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dismissal as one, they must be addressed separately.4 We start with whether Father adequately asserted his claim in the first place and conclude that he did. Father's filings were sufficient as a motion to intervene as of right in Grandmother's suit. Failure to grant the motion during the pendency of the original case was plain error. On his renewed motion to intervene now before us, Father has demonstrated, through the underlying facts and procedural record, that substantial justice mandates his intervention.

Next we address Father's motion to set aside the underlying dismissal. The trial court erred in determining that it lacked jurisdiction to grant the motion. Rule 74.06 is the proper recourse. On the merits, Grandmother's purported dismissal of Father's claim was unauthorized, entered in violation of his due process rights, and therefore void. Father is entitled to prosecute his claim.

Standards of Review

"Denial of a motion for leave to intervene as a matter of right under Rule 52.12 will be affirmed by an appellate court unless there is no substantial evidence to support it, it is against the weight of the evidence, or it erroneously declares or applies the law." State ex rel Nixon v. Am. Tobacco Co., 34 S.W.3d 122, 126 (Mo. 2000).

A trial court's ruling on a motion to set aside a judgment under Rule 74.06 is generally reviewed for an abuse of discretion. Forsyth Fin. Grp., LLC v. Hayes, 351 S.W.3d 738, 740 (Mo. App. W.D. 2011). However, whether a judgment should be vacated as void is a question of law that we review de novo. Id.

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I. Father's pleadings were sufficient to mandate intervention.

Father's multiple filings in the trial court in 2010 and 2011 included the following:

My child (Darrell H. Williams, Jr.) was shot and killed by a St. Louis City police officer Nov. 18, 2009. I would like to know if a complaint has been filed withthis court in regards to my child's (Darrell H. Williams, Jr.) death.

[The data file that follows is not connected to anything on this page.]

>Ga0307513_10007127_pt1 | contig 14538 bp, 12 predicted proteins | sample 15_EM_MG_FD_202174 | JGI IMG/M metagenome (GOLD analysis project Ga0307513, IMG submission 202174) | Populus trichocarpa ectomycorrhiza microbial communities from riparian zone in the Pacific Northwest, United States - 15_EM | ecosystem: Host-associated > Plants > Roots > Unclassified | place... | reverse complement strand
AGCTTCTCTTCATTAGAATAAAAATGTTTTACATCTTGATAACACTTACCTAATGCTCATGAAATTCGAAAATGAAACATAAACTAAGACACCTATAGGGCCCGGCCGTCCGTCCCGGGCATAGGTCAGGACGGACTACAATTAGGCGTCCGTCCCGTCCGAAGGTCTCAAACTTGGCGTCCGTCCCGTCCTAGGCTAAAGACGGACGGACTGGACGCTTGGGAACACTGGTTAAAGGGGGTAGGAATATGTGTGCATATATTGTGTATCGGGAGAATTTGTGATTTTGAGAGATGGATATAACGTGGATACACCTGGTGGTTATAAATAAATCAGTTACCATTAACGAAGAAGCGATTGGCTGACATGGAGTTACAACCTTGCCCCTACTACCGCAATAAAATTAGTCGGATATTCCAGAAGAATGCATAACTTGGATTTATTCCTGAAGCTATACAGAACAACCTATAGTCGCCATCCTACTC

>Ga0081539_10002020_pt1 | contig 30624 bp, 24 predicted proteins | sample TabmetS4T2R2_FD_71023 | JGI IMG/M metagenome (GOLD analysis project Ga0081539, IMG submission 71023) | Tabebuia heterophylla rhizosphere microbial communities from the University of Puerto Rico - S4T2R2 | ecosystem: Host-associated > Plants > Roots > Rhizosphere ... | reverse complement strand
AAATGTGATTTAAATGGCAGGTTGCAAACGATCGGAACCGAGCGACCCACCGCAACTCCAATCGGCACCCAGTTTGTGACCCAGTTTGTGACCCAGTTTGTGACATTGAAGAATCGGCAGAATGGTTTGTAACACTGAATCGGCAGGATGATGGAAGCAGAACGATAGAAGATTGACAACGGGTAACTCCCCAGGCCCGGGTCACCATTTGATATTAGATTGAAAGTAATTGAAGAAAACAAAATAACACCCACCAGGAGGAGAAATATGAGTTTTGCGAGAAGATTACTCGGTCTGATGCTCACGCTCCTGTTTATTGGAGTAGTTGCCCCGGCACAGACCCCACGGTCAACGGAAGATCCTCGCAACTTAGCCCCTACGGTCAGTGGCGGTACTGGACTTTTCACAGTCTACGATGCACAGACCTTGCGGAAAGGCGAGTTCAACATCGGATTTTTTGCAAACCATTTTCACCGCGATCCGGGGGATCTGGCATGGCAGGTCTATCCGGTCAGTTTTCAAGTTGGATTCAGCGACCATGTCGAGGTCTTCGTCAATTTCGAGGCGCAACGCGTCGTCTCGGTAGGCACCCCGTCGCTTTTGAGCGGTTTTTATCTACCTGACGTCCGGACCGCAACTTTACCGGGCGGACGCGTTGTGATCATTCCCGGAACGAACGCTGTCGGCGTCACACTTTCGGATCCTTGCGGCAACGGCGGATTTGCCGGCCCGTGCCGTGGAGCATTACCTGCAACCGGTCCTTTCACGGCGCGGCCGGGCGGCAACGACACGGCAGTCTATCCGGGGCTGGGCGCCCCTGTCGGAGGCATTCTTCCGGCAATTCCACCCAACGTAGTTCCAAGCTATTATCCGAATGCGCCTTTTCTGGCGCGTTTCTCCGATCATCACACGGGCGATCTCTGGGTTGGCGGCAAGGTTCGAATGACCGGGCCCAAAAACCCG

The above mention cause no. is in regards to a wrongful death suit regarding my son (Darrell Williams, Jr.). ... how can I become a plaintiff and proceed pro se?
I am writing to you concerning the above cause # in which my son (Darrell Williams, Jr.) was shot and killed. ... As a father, I should be allowed to be a plaintiff. I request that I be listed a "pro se" plaintiff on this petition.
Enclosed is a motion that I would like to file with this court. Also please send me the local court rule for filing a law suit. Comes now plaintiff Darrell Williams, pro se, requesting to become a plaintiff in cause #1022-CC00155, for the following reason: Plaintiff Darrell Williams, Sr., is the father of the deceased Darrell Williams, Jr. Wherefore Plaintiff requests that this motion be granted.

Respondents argue that Father's motion was insufficient to preserve his rights because he didn't notice it up for hearing. While it is true that Father's attempt at service technically fell short,5 we do not view his form fatal to substance on this particular record. "Procedural rules are but the means through which we seek to ensure the fair and orderly resolution of disputes and to attain just results. They are not ends in themselves." Heintz v. Woodson, 758 S.W.2d 452, 454 (Mo. 1988). Non-compliance is not determinative unless prejudice resulted. Id. Respondents suffered no prejudice here.

First, as a practical matter, Respondents cannot credibly claim that they neglected to inquire of the deceased's parents throughout extensive pre-trial discovery. A party with actual notice cannot show prejudice in a due...